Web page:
By Samantha Bartholomew
Over a year after the unexpected death of Antonin Scalia, the vacated Supreme Court seat was filled by Neil Gorsuch on April 10.
“To my new colleagues and the staff of the Supreme Court, thank you for the very warm welcome. I look forward to many happy years together,” Gorsuch said at his public confirmation.
Before being nominated to the Supreme Court’s vacant seat, Gorsuch served as a judge on the 10th Circuit Court of Appeals in Denver, Colorado since 2006 with a background that included education at Harvard Law School and Oxford.
Gorsuch’s confirmation comes after a messing partisan fight that ultimately led to Sen. Mitch McConnell to invoking what has been called the “nuclear option,” allowing Republicans to end debate with a simple majority, rather than the traditional minimum of 60 votes.
McConnell’s role in Gorsuch’s confirmation did not go unacknowledged.
“I especially want to express our gratitude to Sen. Mitch McConnell for all that he did to make this achievement possible,” President Donald Trump said.
While the confirmation of Gorsuch does not change the overall makeup of the Supreme Court in terms of party representation, the conduct that was used has caused many to question the legitimacy of Gorsuch’s confirmation.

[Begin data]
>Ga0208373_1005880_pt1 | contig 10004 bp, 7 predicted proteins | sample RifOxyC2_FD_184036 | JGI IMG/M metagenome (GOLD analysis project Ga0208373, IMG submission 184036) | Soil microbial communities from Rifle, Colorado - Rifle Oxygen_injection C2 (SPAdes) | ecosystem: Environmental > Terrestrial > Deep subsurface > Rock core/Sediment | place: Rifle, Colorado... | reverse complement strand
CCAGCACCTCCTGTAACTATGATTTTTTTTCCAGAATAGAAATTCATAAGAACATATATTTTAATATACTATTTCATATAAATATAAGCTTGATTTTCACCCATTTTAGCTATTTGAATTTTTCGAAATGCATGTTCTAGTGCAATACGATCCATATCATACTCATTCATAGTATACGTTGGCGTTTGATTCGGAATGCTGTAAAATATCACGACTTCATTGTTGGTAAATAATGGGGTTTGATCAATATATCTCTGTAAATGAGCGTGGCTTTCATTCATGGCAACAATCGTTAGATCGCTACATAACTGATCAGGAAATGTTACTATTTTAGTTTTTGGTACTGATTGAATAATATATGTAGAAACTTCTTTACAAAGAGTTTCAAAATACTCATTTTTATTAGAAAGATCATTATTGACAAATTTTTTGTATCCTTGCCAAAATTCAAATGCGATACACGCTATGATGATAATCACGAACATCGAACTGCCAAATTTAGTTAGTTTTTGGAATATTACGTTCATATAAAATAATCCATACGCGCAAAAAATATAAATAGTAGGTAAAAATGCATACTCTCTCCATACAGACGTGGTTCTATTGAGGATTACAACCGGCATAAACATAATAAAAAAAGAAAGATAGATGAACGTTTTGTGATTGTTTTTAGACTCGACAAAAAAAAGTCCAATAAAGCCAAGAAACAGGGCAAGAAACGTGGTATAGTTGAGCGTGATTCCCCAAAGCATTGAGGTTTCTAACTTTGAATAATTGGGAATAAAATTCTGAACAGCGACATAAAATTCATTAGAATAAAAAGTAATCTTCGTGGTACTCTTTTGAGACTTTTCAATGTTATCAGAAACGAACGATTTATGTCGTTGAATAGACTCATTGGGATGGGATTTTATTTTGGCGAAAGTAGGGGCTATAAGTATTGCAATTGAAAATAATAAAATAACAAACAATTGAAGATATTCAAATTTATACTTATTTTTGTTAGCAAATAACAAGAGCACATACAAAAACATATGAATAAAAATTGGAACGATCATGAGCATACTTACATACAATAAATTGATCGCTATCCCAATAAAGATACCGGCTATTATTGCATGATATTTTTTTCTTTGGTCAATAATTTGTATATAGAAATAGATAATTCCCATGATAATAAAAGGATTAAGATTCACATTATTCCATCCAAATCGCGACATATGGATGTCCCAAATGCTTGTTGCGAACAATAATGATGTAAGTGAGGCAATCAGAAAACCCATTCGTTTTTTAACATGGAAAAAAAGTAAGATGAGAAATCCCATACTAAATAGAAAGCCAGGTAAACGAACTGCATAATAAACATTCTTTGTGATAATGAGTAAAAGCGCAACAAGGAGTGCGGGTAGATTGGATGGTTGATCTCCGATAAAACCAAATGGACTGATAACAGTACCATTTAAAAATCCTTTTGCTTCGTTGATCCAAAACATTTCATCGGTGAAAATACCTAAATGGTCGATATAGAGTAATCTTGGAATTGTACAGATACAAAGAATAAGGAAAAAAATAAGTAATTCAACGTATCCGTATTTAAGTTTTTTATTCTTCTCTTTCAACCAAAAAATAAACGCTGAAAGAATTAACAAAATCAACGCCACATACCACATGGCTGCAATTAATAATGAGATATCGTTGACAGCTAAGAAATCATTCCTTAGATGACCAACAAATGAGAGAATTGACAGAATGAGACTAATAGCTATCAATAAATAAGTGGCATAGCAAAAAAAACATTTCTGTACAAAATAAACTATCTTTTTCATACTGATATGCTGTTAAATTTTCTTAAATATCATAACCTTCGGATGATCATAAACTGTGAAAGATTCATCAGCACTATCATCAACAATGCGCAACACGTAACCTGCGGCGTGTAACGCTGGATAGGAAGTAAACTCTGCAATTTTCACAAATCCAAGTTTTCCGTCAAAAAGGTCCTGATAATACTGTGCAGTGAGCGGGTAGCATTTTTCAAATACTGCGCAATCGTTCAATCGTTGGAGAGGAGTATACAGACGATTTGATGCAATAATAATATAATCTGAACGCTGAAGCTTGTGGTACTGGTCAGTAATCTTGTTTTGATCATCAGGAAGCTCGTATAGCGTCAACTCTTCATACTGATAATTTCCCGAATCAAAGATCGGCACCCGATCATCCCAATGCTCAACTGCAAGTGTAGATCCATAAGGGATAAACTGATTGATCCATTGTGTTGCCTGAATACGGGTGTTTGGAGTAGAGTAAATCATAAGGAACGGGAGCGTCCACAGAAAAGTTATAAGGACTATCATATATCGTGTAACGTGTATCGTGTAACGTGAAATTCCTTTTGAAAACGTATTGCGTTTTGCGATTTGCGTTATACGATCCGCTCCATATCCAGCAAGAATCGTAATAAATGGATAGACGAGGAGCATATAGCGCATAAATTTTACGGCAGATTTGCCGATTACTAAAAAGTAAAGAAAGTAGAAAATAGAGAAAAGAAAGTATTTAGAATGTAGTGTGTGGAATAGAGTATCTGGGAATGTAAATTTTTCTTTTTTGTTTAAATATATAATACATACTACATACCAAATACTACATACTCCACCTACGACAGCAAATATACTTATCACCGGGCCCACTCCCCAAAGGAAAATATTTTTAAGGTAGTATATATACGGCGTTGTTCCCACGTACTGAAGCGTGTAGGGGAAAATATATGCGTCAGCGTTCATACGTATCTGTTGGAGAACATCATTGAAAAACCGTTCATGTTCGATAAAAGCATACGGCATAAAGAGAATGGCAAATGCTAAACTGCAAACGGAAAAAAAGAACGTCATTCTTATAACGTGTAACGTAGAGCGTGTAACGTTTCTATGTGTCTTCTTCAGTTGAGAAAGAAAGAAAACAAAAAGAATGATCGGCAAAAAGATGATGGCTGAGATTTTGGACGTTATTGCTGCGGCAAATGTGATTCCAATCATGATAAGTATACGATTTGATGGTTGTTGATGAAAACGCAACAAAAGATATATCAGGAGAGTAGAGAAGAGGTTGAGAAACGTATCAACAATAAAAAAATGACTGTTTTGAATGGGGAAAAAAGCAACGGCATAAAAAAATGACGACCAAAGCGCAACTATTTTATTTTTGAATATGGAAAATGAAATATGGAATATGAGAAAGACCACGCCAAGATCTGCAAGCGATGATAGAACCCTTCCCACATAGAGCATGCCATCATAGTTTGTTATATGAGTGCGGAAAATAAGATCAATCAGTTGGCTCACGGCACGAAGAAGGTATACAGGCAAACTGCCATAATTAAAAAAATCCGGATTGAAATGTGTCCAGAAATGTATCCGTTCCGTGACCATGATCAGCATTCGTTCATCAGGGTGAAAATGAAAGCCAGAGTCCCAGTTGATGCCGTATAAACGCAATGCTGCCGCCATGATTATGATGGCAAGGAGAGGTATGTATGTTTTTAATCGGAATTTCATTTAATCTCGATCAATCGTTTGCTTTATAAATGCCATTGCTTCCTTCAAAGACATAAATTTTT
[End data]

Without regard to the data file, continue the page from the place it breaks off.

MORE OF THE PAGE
A lot of awnger also stemmed from the fact that Republican lawmakers refused to consider federal Judge Merrick Garland, who was nominated by former President Barack Obama a month after Scalia’s death in February 2016, insisting that the next president should choose the nominee.
However, many Democrat leaders showed support for Gorsuch during his four-day confirmation hearing, citing his commitment to the rule of law being a surefire sign that he would be a good fit for the Supreme Court.
“He has a record as a balanced, meticulous and well respected jurist who understands the rule of law,” North Dakota Sen. Heidi Heitkamp said.
The lineup of court cases that Gorsuch will now play a deciding vote in include religious liberties cases that have been delayed for months, signaling a probable deadlock among the eight justices.
Gorsuch’s confirmation was met with the praise of President Trump, who listed Gorsuch’s confirmation as a top priority for his first 100 days in office plan.
“And I got it done in the first 100 days,” Trump said at a ceremony in the White House Rose Garden. “You think that’s easy?”